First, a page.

Internally, the Foundation is in good financial shape. We have received a much-needed increase in baseline funding this year. This is in large part due to the hard work done by Kevin Hague and the Management Team in thoroughly preparing a convincing briefing for the Prime Minister and minister of Health earlier this year. The work produced Vivienne and her Administration staff in overseeing the smooth running of the accounts, the financial situation of the Foundation and the day-to-day office operations continues to be of the highest quality. Such work is essential to the well-being of the organisation, but often passes unacknowledged.
The Gay Men’s Health Team continues to come up with original and internationally admired resources and campaign materials. Their work is world class, and often world first as well. These are not just pretty give-aways, but an essential tool in our campaign to prevent further infection. Kerry Price and his team deserve to be acknowledged for the constant high standard of their work and their responsiveness to the continually changing challenges that arise in Health Promotion in an increasingly complex environment. The Gay Men’s Health team continues to actively engage the community within which it works – this is essential, if challenging, in dealing with such a fluid environment and such an important issue.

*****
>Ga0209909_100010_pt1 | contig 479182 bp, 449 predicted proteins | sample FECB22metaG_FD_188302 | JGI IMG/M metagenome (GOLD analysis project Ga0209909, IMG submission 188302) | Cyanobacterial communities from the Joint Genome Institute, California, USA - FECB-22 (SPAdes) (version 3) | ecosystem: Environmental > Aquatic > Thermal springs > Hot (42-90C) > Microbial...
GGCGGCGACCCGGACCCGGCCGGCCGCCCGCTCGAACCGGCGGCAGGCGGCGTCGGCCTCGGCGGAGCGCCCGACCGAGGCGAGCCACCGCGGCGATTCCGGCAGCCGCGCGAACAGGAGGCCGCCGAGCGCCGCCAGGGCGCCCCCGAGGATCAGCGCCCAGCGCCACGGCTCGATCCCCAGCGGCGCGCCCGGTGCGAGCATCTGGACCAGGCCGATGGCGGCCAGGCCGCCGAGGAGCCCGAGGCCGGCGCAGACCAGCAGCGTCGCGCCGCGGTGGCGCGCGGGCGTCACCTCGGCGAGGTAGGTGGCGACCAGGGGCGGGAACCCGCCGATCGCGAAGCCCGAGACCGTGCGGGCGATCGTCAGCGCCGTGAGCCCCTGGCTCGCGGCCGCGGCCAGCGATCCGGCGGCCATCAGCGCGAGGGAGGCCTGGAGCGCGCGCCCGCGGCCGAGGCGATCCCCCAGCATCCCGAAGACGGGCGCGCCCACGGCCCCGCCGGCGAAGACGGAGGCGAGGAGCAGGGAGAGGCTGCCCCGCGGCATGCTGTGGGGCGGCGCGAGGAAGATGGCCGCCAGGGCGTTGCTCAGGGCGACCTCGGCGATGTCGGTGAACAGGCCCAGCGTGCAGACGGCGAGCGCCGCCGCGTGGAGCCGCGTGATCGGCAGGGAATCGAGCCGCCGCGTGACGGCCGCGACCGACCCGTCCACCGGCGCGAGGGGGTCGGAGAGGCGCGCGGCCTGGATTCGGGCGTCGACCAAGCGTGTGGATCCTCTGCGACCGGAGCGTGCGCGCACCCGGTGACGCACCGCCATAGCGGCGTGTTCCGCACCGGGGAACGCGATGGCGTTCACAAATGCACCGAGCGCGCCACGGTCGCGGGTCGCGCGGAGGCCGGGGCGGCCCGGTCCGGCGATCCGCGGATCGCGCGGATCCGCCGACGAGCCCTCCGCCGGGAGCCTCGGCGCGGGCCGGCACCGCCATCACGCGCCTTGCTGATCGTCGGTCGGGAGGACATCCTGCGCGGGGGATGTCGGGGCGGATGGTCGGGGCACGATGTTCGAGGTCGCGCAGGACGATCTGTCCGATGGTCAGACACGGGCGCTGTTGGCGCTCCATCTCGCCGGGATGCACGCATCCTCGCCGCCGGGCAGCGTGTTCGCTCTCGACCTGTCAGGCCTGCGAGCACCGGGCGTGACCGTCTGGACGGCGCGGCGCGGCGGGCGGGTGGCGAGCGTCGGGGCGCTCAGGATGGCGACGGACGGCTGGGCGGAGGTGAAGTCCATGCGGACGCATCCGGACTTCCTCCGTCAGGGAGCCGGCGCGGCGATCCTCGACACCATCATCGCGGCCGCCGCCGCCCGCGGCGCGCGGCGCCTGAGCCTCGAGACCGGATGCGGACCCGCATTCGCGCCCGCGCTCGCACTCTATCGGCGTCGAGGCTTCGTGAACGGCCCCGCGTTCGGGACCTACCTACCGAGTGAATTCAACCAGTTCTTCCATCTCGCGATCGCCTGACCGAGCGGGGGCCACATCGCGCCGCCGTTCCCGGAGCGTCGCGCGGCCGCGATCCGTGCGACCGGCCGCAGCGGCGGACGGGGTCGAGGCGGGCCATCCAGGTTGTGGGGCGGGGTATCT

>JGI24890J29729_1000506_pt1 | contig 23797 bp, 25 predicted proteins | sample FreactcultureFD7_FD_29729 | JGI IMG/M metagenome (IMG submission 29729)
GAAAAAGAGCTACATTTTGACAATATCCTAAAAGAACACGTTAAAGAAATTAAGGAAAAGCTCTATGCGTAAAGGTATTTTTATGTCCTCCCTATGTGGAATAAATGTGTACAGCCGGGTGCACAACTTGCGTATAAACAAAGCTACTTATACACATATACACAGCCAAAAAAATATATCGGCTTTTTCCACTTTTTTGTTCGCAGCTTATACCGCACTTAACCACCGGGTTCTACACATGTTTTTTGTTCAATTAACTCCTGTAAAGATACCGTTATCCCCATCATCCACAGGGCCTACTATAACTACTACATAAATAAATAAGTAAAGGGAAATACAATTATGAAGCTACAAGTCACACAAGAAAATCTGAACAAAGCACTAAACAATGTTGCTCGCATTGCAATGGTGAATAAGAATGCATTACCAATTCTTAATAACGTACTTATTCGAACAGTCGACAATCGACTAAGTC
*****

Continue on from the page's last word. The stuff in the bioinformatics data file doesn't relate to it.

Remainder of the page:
Hau Ora Takaatapui, led by Te Herekiekie Herewini has expanded its range of services this year, with the much-needed appointment of a new National Kaimahi in Wellington, Eriata Peri. This position gives added depth of coverage for takataapui throughout the country and allows us to expand our services in an important area. We have also for the first time been able to appoint a Kaimahi Whakawahine, Shannon White. This is an important move for us, and will enable us to reach out more effectively to a community often marginalised, and one at risk.
The Positive Health Programme continues to provide that front-line support to those living with the virus that is so essential. There have been some changes, with a new Centre Manager in Hamilton following Robyn Furley’s move to take over running Te Toka in Christchurch. The team in Hamilton are looking at innovative ways to provide their services to the wider geographic area they live in and this is a welcome move.